Posted by: Chris Maloney | July 4, 2011

We Can’t All Be Kobayashi: The Perils of Competitive Eating.

The image of competitive eater, Takeru Kobayas...

Image via Wikipedia

It’s that time of the year again, when competitive eaters compete in stuffing their faces with foodTakeru Kobayashi, former champion, always impressed me because he was putting a lot of food into a very small area.  Sure, if you’re a giant to begin with you might have a big stomach, but a little guy with a little stomach has to swell up like a tick. 

As a medically minded person, the whole process made me wonder about, well, getting rid of all that food.  At the speed they’re eating, the hot dogs or whatever is going down in enormous quantities.  It’s going down, as well, as enormous chunks.  Somehow I don’t think they are waiting to pass those chunks the normal way. 

Given the closed nature of competitive eating (see the SF story on the ninety events set up for this next year) we’re unlikely to see into the post-game locker rooms anytime soon (thank goodness). 

But laypeople have tried such feats of gluttony at home.  I’ll translate the horrific results from the second report below (you can skip the first, I just wanted to show it wasn’t an isolated situation).  A 22 year old bulemic was admitted with diarrhea, abdominal pain and vomiting.  She had eaten so much food she had completely blocked her abdominal aorta, causing a tourniquet effect on both her legs.  They removed 11 liters of material from her stomach (what is the hot dog equivalent).  She appeared better, but she went into shock and began clotting all thoughout her body (the lower extremities were deprived of oxygen for too long).  She died. 

Given the tremendous stakes of competitive eating, how long will it be until we see our first death from overeating?  Is it really a good idea to make a sport out of bulimia?  Fascinating, yes, but on par with watching those horrific home videos where people injure themselves.  Not a profession.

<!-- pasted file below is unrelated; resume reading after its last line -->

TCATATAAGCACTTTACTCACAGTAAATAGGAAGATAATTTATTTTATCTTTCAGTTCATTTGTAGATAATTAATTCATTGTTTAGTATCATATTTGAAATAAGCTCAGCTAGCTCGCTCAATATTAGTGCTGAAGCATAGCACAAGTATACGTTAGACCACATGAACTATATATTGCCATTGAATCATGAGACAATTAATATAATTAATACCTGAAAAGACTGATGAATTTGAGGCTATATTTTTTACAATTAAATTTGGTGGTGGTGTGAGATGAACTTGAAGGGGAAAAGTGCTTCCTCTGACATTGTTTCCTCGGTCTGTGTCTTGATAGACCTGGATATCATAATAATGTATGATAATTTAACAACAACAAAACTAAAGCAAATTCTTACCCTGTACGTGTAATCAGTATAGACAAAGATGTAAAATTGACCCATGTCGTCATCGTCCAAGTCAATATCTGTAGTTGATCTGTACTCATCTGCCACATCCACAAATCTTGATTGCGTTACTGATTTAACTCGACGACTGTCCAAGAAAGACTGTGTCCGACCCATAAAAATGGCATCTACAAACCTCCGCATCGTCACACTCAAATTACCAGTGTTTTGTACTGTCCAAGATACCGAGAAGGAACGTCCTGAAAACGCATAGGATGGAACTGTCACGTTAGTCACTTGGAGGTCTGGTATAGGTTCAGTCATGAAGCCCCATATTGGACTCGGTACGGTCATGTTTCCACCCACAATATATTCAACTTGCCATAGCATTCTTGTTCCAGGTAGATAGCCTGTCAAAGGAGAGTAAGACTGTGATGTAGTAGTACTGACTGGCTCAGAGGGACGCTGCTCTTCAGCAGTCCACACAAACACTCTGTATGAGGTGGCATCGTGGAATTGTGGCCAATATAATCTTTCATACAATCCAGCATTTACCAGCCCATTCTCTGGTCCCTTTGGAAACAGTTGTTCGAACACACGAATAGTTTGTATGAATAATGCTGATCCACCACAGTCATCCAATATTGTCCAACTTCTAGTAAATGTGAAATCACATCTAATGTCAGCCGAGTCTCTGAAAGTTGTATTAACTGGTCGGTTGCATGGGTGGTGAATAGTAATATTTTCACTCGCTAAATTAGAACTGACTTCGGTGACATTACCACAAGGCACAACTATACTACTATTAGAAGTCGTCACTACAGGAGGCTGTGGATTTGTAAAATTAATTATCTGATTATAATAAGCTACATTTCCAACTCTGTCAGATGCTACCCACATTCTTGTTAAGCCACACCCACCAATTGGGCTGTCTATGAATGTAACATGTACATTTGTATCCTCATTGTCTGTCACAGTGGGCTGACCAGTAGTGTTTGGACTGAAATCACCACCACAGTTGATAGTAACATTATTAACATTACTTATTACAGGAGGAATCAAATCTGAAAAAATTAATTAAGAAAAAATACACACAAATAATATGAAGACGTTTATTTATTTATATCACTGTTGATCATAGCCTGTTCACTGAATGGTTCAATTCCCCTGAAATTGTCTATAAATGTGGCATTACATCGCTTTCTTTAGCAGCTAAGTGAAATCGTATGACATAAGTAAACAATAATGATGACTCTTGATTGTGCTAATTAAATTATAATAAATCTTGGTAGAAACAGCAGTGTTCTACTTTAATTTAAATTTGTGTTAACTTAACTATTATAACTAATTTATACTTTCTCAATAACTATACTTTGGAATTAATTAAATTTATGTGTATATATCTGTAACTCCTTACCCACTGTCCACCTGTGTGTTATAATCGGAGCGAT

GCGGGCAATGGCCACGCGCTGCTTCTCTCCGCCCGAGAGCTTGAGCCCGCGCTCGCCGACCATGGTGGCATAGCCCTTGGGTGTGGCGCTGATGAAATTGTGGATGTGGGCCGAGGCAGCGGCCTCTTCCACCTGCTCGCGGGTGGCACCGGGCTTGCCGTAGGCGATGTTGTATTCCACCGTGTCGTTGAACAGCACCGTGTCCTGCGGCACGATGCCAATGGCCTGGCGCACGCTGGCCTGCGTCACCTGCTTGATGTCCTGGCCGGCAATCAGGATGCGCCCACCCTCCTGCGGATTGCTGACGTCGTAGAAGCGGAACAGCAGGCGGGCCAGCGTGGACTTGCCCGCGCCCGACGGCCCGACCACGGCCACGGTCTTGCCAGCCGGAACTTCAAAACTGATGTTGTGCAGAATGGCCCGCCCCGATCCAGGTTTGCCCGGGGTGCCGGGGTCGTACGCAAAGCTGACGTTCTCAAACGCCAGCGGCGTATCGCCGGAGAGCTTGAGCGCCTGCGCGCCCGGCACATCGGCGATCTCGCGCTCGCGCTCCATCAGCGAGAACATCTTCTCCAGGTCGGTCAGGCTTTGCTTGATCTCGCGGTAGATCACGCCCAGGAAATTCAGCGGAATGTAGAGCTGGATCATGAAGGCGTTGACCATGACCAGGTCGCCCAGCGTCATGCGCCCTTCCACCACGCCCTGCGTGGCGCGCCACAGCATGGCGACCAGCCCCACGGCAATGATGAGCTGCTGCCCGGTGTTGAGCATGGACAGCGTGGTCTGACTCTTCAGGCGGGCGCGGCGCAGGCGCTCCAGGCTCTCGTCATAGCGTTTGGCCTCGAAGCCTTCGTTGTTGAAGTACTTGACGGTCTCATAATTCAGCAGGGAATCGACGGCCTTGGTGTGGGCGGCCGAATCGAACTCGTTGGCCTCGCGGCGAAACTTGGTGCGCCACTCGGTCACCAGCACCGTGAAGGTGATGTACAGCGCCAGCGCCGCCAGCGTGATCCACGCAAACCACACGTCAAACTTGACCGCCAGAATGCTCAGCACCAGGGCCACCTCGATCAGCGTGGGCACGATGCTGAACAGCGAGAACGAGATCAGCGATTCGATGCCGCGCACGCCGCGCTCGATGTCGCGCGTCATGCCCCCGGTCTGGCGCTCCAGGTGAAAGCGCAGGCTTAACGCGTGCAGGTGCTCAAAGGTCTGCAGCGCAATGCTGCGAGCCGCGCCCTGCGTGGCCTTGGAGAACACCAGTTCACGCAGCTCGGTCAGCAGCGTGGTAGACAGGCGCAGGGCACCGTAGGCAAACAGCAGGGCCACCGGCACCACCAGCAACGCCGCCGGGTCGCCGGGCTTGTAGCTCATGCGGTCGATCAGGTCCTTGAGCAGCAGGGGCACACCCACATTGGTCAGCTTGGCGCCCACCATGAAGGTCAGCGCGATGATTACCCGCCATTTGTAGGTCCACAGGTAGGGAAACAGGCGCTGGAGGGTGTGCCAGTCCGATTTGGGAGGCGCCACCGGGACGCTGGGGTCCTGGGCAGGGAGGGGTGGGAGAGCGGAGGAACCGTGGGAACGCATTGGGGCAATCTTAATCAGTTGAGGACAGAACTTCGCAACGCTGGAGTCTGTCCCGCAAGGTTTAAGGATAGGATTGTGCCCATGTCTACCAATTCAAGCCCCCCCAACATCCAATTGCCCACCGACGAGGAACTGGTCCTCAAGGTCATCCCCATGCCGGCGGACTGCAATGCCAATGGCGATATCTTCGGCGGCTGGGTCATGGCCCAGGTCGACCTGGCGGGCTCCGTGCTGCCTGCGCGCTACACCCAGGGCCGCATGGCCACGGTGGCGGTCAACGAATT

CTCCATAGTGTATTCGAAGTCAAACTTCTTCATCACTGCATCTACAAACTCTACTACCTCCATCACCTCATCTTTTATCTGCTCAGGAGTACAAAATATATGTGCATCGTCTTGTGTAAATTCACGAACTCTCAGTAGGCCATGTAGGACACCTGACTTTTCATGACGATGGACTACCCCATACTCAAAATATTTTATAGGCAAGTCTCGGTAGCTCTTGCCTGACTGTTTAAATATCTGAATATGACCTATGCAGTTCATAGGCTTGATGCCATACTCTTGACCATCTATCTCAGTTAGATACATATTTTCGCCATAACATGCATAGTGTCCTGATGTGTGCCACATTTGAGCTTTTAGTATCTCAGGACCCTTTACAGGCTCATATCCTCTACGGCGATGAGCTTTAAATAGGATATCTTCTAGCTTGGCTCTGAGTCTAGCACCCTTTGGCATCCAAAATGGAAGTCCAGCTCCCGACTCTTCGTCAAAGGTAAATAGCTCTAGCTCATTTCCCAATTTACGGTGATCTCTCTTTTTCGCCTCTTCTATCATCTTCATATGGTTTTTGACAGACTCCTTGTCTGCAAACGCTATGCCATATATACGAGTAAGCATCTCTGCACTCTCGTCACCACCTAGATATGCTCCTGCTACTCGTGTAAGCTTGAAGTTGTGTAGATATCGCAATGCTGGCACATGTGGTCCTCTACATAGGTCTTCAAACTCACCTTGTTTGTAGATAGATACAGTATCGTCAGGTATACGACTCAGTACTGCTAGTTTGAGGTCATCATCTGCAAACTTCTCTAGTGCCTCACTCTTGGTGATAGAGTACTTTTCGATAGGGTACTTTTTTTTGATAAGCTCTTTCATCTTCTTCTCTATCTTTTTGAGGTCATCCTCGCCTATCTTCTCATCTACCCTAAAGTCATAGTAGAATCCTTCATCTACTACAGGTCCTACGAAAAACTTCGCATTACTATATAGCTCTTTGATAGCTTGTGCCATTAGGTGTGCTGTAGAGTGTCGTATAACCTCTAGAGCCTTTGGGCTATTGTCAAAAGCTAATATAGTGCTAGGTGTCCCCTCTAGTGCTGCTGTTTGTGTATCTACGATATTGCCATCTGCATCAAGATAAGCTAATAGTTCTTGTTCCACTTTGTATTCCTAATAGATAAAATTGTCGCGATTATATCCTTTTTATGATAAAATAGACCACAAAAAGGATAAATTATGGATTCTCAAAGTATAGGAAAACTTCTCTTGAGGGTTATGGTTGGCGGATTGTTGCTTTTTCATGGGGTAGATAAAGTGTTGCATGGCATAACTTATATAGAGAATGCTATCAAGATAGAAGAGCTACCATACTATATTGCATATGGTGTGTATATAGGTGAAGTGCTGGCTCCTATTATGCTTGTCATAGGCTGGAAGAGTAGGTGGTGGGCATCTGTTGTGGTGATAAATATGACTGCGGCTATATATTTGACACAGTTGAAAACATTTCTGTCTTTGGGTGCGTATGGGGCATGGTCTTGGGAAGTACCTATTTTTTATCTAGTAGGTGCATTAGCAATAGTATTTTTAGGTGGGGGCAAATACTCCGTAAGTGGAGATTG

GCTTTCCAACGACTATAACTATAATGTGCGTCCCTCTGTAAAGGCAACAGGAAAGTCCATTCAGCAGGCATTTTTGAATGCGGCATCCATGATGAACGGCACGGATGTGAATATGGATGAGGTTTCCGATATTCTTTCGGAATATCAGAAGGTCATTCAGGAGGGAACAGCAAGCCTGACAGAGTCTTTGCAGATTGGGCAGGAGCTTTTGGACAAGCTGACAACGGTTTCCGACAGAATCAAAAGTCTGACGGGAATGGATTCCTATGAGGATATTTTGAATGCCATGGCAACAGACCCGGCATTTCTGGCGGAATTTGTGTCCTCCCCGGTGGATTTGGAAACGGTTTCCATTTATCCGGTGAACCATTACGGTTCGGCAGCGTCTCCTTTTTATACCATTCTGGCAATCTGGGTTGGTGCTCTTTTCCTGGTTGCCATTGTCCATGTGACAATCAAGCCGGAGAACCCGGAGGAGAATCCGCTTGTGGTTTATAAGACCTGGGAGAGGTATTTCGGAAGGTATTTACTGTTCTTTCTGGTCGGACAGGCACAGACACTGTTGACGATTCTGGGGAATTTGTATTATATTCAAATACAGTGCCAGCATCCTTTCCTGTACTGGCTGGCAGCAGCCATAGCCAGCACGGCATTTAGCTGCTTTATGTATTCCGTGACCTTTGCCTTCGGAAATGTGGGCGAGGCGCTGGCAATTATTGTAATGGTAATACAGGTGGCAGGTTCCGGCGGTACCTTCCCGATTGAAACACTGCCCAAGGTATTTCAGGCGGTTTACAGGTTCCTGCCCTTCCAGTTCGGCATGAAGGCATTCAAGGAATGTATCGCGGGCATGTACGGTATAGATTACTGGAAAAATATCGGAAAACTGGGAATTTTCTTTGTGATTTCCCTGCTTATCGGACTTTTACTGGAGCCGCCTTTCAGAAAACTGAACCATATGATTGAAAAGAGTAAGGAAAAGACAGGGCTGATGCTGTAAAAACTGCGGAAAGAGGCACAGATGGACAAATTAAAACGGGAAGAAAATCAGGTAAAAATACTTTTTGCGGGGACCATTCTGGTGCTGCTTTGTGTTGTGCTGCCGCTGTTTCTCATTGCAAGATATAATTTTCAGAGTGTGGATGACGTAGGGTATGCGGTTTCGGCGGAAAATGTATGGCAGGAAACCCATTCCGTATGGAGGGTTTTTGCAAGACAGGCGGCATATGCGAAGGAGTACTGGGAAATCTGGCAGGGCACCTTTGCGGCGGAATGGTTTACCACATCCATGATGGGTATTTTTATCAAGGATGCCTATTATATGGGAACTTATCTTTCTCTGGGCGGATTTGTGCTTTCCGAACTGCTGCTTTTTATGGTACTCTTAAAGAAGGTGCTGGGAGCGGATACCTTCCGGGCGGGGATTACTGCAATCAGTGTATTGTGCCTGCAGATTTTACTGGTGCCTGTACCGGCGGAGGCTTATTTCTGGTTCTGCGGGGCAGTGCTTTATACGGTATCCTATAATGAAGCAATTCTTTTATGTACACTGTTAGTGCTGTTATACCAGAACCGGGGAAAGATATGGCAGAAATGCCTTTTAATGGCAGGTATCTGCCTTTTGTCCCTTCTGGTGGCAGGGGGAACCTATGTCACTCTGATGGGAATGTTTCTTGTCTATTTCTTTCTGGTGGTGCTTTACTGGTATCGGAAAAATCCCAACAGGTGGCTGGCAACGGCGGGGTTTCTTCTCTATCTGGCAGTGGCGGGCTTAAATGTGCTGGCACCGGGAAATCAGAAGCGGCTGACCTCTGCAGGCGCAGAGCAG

nt J Eat Disord. 2006 Mar;39(2):166-9.

Massive gastric dilatation after a single binge in an anorectic woman.

Barada KA, Azar CR, Al-Kutoubi AO, Harb RS, Hazimeh YM, Abbas JS, Khani MK, Al-Amin HA.

SourceDepartment of Internal Medicine, American University of Beirut Medical Center, Beirut, Lebanon.


OBJECTIVE: Massive gastric dilatation is a very serious condition that is extremely rare in patients with no history of gastrointestinal disease. Several cases have been reported in patients with eating disorders, particularly after a binge. We report here the case of a young woman who developed severe gastric dilatation after a single binge.

METHODS: A computed tomographic (CT) scan of the abdomen was done and a psychiatric evaluation was performed.

RESULTS: The diagnosis of acute gastric dilatation was confirmed and superior mesenteric artery syndrome was excluded. The patient responded to nasogastric drainage and bowel rest. She was also found to have situational anxiety and depressive symptoms as well as a nonspecified eating disorder.

CONCLUSION: This case illustrates the serious sequel of even a single binge in any patient with abnormal dietary habits, and demonstrates the useful role of the CT scan in the diagnosis.


Int J Eat Disord. 2006 Nov;39(7):602-5.

Fatal outcome from extreme acute gastric dilation after an eating binge.

Gyurkovics E, Tihanyi B, Szijarto A, Kaliszky P, Temesi V, Hedvig SA, Kupcsulik P.

Source1st Department of Surgery, Semmelweis University, Budapest, Hungary.


OBJECTIVE: A 22-year-old woman is presented with acute gastric dilation after an eating binge, who died of complications of acute reperfusion syndrome.

METHOD: A young patient was admitted in our clinic with critical condition without any significant previous medical history. Her initial complaints–diarrhea, vomiting and abdominal pain–began after an enormous food intake. There was no history of medications or toxic substances. Physical examination showed a normally-developed, well-nourished female in severe distress with an extremely distended abdomen. Femoral pulses were absent. The US and CT scan showed a dilated stomach, extended into the pelvis, dislocating the intestinal organs and compressed the aorta and mesenteric veins.

RESULTS: Urgent laparotomy was performed. An enormously distended stomach was encountered without volvulus, obstruction or adhesions. About 11 liters of gastric content was removed gastrotomy and nasogastric tube. Following the gastric decompression, the mesenteric and femoral pulses reappeared. During the operation, the cardio-respiratory status was stabilized, but in the following 24 hours irreversible shock developed, possibly due to the reperfusion of the retroperitoneal organs and the lower extremities. In the postoperative period disseminated intravascular coagulopathy developed. In an uncontrollable state of diffuse bleeding, 36 hours post-operation, the patient died. In retrospective investigation, the family confessed that previous psychological treatments which aimed at her bulimic attacks.

CONCLUSION: Acute gastric dilatation is very uncommon and is of various etiologies, two of these being anorexia nervosa and bulimia. Several cases documenting complications of gastric dilatation were published; however, such severe complications, involving gastric infarction and compression of the aorta with ischemic injury of the bowels and lower extremities, are rare.

(c) 2006 by Wiley Periodicals, Inc.



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